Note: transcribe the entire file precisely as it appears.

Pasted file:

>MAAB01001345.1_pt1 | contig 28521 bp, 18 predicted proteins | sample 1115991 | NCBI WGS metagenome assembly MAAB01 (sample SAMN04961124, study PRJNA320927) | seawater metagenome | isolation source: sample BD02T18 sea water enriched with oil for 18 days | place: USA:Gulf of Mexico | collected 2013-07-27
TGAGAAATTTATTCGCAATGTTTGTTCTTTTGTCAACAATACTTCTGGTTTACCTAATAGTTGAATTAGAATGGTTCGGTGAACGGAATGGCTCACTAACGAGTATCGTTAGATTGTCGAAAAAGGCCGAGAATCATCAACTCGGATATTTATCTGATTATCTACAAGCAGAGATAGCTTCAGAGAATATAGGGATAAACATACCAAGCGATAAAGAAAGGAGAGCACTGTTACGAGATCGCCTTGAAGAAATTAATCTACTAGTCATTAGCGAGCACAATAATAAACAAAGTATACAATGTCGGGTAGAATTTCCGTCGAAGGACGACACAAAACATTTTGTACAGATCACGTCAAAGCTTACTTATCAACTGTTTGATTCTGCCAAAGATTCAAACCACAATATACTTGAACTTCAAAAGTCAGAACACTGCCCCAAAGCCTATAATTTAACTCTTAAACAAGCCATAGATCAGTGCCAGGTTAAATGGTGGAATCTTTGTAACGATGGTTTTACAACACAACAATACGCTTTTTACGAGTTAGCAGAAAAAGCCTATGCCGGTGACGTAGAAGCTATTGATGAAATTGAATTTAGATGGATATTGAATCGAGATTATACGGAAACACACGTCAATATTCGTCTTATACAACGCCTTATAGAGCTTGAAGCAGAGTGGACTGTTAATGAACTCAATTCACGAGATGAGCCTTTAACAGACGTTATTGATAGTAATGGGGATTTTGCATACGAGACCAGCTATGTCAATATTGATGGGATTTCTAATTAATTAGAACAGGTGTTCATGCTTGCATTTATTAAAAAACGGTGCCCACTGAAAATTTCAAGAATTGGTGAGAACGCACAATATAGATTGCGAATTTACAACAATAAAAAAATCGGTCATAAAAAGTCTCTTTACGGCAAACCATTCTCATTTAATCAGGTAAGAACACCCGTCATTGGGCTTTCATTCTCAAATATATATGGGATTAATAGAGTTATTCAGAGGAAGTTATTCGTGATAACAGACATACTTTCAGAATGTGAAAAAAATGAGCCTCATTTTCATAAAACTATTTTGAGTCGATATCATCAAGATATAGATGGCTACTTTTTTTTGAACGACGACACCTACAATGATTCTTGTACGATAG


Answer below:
>MAAB01001345.1_pt1 | contig 28521 bp, 18 predicted proteins | sample 1115991 | NCBI WGS metagenome assembly MAAB01 (sample SAMN04961124, study PRJNA320927) | seawater metagenome | isolation source: sample BD02T18 sea water enriched with oil for 18 days | place: USA:Gulf of Mexico | collected 2013-07-27
TGAGAAATTTATTCGCAATGTTTGTTCTTTTGTCAACAATACTTCTGGTTTACCTAATAGTTGAATTAGAATGGTTCGGTGAACGGAATGGCTCACTAACGAGTATCGTTAGATTGTCGAAAAAGGCCGAGAATCATCAACTCGGATATTTATCTGATTATCTACAAGCAGAGATAGCTTCAGAGAATATAGGGATAAACATACCAAGCGATAAAGAAAGGAGAGCACTGTTACGAGATCGCCTTGAAGAAATTAATCTACTAGTCATTAGCGAGCACAATAATAAACAAAGTATACAATGTCGGGTAGAATTTCCGTCGAAGGACGACACAAAACATTTTGTACAGATCACGTCAAAGCTTACTTATCAACTGTTTGATTCTGCCAAAGATTCAAACCACAATATACTTGAACTTCAAAAGTCAGAACACTGCCCCAAAGCCTATAATTTAACTCTTAAACAAGCCATAGATCAGTGCCAGGTTAAATGGTGGAATCTTTGTAACGATGGTTTTACAACACAACAATACGCTTTTTACGAGTTAGCAGAAAAAGCCTATGCCGGTGACGTAGAAGCTATTGATGAAATTGAATTTAGATGGATATTGAATCGAGATTATACGGAAACACACGTCAATATTCGTCTTATACAACGCCTTATAGAGCTTGAAGCAGAGTGGACTGTTAATGAACTCAATTCACGAGATGAGCCTTTAACAGACGTTATTGATAGTAATGGGGATTTTGCATACGAGACCAGCTATGTCAATATTGATGGGATTTCTAATTAATTAGAACAGGTGTTCATGCTTGCATTTATTAAAAAACGGTGCCCACTGAAAATTTCAAGAATTGGTGAGAACGCACAATATAGATTGCGAATTTACAACAATAAAAAAATCGGTCATAAAAAGTCTCTTTACGGCAAACCATTCTCATTTAATCAGGTAAGAACACCCGTCATTGGGCTTTCATTCTCAAATATATATGGGATTAATAGAGTTATTCAGAGGAAGTTATTCGTGATAACAGACATACTTTCAGAATGTGAAAAAAATGAGCCTCATTTTCATAAAACTATTTTGAGTCGATATCATCAAGATATAGATGGCTACTTTTTTTTGAACGACGACACCTACAATGATTCTTGTACGATAG